As part of someone’s support system, you can impact their efforts to quit for good. While quitting and staying tobacco free is ultimately up to them, there is still a lot you can do to help. There is no exact list of rules and guidelines on how to be supportive and help someone quit smoking. Some tips will work while others may not; every person’s journey to quit is very different. It is important to know there are several things that usually don’t help. Do not nag or complain about their moodiness or short temper while they are in the process of quitting. Don’t monitor them by keeping track of cigarettes smoked. Remember that, at the end of the day, quitting for good lies with the individual. Your job is to be supportive and to help make quitting easier. What about the potential for RELAPSE? Click here for more info.

How to Help Someone Quit

Quitting is very hard. Take time to understand the person’s struggle. For more information about the symptoms they may experience while quitting, click here.


Accept that you are going to have to tolerate moodiness and irritability while your loved one is going through nicotine withdrawal. Remind them—and yourself—that this is just temporary and part of the process.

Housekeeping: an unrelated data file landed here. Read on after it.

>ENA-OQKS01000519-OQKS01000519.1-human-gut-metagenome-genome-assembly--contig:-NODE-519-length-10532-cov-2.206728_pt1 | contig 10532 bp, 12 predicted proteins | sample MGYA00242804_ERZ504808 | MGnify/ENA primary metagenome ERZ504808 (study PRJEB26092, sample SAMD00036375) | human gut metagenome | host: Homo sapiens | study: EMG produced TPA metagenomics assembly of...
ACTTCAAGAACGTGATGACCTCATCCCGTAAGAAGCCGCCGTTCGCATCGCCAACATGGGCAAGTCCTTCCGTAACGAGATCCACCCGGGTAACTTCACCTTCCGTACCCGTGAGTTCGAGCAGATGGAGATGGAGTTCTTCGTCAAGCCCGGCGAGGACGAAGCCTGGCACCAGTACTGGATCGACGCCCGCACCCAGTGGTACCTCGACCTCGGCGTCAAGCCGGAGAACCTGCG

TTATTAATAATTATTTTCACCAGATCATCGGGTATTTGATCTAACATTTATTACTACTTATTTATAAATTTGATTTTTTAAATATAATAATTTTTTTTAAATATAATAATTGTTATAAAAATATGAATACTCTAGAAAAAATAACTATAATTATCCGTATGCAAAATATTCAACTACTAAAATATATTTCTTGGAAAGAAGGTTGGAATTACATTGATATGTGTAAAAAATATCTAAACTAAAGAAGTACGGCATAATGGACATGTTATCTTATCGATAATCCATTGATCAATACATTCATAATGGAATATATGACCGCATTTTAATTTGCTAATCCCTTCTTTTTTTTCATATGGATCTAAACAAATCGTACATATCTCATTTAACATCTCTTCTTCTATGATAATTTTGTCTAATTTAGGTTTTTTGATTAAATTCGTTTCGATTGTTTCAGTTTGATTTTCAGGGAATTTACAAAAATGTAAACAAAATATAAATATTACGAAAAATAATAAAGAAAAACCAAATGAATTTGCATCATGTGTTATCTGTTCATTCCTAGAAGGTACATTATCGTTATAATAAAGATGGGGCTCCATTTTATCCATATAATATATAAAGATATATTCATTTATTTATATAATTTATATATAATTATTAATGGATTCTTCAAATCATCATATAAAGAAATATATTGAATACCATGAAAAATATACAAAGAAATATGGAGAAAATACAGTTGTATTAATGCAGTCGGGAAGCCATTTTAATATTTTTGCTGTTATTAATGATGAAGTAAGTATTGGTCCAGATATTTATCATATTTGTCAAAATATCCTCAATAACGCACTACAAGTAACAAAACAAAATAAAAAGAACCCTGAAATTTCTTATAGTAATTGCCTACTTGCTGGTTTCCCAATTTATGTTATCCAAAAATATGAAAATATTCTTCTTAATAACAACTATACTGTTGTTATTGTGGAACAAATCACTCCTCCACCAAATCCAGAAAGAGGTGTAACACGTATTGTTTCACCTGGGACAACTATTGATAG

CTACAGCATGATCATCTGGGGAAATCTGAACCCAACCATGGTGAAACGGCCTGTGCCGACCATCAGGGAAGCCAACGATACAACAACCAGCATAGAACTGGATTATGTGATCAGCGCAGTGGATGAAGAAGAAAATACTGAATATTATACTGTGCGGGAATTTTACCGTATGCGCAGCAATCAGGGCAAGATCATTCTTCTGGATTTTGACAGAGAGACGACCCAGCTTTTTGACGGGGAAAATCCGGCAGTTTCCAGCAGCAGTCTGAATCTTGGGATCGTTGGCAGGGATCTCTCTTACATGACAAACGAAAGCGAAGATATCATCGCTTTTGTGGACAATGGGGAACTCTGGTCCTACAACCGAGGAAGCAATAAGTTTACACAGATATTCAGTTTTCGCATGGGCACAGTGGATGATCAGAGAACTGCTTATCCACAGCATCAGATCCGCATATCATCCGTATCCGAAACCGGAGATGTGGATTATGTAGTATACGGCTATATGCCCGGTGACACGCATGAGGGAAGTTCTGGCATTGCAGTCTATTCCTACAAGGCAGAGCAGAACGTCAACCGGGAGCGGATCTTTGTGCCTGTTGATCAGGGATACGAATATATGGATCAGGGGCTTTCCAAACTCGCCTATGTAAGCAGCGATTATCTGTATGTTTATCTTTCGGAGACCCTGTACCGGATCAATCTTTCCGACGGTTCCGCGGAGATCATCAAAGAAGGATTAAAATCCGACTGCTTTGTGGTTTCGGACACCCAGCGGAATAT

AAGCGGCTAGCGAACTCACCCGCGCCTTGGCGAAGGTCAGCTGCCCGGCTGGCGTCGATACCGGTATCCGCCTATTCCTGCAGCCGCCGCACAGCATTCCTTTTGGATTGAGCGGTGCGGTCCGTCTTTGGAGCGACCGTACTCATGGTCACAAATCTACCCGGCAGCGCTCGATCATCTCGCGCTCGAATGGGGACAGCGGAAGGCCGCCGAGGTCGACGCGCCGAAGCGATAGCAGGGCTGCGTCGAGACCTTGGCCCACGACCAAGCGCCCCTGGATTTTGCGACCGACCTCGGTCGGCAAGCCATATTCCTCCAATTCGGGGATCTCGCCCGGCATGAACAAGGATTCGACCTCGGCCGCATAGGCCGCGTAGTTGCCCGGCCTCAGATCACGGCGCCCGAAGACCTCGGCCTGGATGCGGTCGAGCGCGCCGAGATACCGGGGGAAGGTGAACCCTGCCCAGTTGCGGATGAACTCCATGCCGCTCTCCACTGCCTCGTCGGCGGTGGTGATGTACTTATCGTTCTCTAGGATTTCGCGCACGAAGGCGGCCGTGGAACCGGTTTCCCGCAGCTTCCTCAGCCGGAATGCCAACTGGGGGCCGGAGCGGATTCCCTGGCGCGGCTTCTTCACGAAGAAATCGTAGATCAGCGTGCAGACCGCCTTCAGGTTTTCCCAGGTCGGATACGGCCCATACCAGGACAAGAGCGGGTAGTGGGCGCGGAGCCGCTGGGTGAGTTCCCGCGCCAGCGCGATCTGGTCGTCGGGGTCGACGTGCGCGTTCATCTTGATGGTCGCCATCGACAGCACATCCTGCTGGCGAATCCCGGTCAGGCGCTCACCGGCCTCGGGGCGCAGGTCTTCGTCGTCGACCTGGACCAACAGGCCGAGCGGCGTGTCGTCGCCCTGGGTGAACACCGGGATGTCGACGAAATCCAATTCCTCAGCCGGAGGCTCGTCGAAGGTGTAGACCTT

Rewarding quitting is very important. Use encouraging words, and help family and friends plan for rewards at various milestones with the money saved from quitting.


Help them think of healthy alternatives to smoking, such as a new workout plan or a healthy hobby


Express confidence in their willingness and ability to quit.


Help distract them from the urge to light up. Some examples: Offer to go on a walk together, go out for a healthy dinner at a non-smoking restaurant, or engage in a conversation that’s not about smoking.


Compliment and congratulate milestones, whether they’ve been tobacco free for a week or a month.


What Not to Do

While rewarding them with small gifts may seem encouraging, avoid handing out incentives for quitting. Instead, remind them to reward themselves with the money saved from quitting.

Don’t lecture about the health dangers of tobacco use. Instead, remind them about the health benefits of quitting.


Don’t criticize a lack of willpower. Always remember that nicotine is extremely addicting.


Never give ultimatums.


Don’t doubt their desire or ability to quit for good.


Don’t smoke around family and friends who are trying to quit, and encourage them to stay away from other people who are smoking until strong urges to light up fade.

*Please note that throughout this site, reference is made to smokers because the great majority of tobacco users are cigarette smokers, but these strategies work for smokeless tobacco users too.